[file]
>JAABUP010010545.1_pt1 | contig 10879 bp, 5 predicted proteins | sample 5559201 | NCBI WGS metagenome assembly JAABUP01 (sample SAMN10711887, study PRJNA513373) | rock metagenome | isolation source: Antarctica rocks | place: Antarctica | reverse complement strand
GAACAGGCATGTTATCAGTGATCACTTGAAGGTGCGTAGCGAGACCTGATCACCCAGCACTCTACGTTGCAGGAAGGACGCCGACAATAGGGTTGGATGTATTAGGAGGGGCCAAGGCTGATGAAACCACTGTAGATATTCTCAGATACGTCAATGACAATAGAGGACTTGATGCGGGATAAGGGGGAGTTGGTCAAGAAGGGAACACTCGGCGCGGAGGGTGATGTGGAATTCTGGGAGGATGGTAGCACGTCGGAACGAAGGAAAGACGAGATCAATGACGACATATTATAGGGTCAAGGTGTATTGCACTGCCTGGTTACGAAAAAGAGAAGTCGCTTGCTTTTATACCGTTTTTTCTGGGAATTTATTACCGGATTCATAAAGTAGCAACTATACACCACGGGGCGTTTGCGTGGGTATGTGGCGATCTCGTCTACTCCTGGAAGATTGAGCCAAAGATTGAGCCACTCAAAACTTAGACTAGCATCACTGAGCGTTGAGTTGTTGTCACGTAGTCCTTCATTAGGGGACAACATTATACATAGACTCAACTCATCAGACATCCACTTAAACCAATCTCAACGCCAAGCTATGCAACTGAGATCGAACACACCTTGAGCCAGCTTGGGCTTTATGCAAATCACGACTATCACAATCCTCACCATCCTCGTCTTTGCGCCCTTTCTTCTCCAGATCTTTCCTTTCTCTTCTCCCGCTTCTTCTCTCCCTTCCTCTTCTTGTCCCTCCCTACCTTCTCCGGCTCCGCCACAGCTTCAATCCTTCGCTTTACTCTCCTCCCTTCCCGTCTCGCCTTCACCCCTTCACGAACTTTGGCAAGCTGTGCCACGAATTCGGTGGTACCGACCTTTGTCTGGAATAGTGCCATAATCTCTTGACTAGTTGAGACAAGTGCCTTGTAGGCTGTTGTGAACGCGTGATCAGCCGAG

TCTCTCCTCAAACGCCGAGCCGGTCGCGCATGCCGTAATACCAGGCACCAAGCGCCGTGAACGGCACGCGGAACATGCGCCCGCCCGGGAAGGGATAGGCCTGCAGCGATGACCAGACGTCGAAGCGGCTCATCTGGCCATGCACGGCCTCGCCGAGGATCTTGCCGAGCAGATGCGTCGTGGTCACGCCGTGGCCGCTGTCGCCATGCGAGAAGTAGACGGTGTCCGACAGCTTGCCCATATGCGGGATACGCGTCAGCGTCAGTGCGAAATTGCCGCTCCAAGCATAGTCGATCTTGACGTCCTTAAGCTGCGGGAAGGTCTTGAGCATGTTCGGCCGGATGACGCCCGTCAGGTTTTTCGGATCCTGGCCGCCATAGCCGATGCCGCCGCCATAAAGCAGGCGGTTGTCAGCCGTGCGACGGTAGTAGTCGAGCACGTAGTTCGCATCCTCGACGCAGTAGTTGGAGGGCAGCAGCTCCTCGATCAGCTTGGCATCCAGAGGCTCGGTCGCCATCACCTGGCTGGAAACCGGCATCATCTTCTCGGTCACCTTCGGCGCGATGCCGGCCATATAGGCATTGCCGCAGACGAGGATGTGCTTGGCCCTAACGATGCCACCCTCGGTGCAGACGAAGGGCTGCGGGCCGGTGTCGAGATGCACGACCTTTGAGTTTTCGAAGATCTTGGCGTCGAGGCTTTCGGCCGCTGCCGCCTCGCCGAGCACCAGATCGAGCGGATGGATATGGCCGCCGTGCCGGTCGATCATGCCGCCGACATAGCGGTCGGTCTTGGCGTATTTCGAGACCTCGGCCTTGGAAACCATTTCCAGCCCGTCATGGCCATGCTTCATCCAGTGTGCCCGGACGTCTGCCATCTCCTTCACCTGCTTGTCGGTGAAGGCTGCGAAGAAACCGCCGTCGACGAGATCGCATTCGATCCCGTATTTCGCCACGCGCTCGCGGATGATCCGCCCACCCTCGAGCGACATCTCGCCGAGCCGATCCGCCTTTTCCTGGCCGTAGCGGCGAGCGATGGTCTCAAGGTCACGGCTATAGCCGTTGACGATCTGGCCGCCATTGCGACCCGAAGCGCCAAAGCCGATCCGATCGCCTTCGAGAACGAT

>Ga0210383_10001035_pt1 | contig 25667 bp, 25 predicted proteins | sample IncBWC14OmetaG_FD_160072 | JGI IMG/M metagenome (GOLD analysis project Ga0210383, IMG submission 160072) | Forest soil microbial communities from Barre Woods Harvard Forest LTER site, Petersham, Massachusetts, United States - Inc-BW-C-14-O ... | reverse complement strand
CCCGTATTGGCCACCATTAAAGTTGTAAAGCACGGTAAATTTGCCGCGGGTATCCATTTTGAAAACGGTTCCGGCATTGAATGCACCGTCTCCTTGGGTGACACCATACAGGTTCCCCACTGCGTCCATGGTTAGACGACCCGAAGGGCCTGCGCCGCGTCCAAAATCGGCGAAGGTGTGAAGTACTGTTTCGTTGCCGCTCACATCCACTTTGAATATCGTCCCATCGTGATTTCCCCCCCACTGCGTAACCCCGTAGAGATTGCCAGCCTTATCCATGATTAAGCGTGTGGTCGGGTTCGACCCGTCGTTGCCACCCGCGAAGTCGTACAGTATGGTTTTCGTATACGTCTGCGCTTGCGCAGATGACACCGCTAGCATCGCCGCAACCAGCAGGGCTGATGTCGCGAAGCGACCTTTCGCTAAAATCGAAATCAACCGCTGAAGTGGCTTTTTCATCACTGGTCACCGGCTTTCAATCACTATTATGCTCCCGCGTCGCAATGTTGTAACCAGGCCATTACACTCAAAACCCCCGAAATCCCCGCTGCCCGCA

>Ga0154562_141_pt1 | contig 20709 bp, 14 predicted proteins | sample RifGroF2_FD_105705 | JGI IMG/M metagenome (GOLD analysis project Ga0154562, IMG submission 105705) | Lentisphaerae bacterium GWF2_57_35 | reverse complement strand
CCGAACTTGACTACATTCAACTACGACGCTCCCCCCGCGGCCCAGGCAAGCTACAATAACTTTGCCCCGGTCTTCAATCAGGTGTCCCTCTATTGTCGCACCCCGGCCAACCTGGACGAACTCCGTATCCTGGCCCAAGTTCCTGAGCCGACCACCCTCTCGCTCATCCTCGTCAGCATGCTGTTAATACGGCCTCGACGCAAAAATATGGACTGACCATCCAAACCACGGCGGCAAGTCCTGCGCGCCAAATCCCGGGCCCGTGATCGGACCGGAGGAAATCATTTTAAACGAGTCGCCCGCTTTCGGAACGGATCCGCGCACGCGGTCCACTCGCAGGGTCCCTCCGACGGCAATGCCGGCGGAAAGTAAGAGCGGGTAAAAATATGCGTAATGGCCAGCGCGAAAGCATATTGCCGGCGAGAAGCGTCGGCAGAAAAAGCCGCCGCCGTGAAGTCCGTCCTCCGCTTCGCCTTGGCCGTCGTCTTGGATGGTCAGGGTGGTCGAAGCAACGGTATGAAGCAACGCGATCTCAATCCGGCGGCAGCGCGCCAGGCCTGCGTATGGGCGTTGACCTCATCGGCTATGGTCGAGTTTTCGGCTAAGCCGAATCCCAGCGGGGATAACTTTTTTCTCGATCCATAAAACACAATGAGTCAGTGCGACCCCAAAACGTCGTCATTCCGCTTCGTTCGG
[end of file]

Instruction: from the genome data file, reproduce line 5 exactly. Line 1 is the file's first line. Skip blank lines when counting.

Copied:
CCCGTATTGGCCACCATTAAAGTTGTAAAGCACGGTAAATTTGCCGCGGGTATCCATTTTGAAAACGGTTCCGGCATTGAATGCACCGTCTCCTTGGGTGACACCATACAGGTTCCCCACTGCGTCCATGGTTAGACGACCCGAAGGGCCTGCGCCGCGTCCAAAATCGGCGAAGGTGTGAAGTACTGTTTCGTTGCCGCTCACATCCACTTTGAATATCGTCCCATCGTGATTTCCCCCCCACTGCGTAACCCCGTAGAGATTGCCAGCCTTATCCATGATTAAGCGTGTGGTCGGGTTCGACCCGTCGTTGCCACCCGCGAAGTCGTACAGTATGGTTTTCGTATACGTCTGCGCTTGCGCAGATGACACCGCTAGCATCGCCGCAACCAGCAGGGCTGATGTCGCGAAGCGACCTTTCGCTAAAATCGAAATCAACCGCTGAAGTGGCTTTTTCATCACTGGTCACCGGCTTTCAATCACTATTATGCTCCCGCGTCGCAATGTTGTAACCAGGCCATTACACTCAAAACCCCCGAAATCCCCGCTGCCCGCA